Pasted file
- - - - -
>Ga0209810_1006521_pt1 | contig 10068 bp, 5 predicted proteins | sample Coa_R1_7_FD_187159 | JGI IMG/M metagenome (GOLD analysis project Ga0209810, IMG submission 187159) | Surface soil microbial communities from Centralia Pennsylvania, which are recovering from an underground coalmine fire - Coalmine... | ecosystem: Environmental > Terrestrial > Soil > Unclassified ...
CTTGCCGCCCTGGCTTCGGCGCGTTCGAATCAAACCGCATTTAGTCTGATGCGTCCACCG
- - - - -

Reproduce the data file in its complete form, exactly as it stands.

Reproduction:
>Ga0209810_1006521_pt1 | contig 10068 bp, 5 predicted proteins | sample Coa_R1_7_FD_187159 | JGI IMG/M metagenome (GOLD analysis project Ga0209810, IMG submission 187159) | Surface soil microbial communities from Centralia Pennsylvania, which are recovering from an underground coalmine fire - Coalmine... | ecosystem: Environmental > Terrestrial > Soil > Unclassified ...
CTTGCCGCCCTGGCTTCGGCGCGTTCGAATCAAACCGCATTTAGTCTGATGCGTCCACCG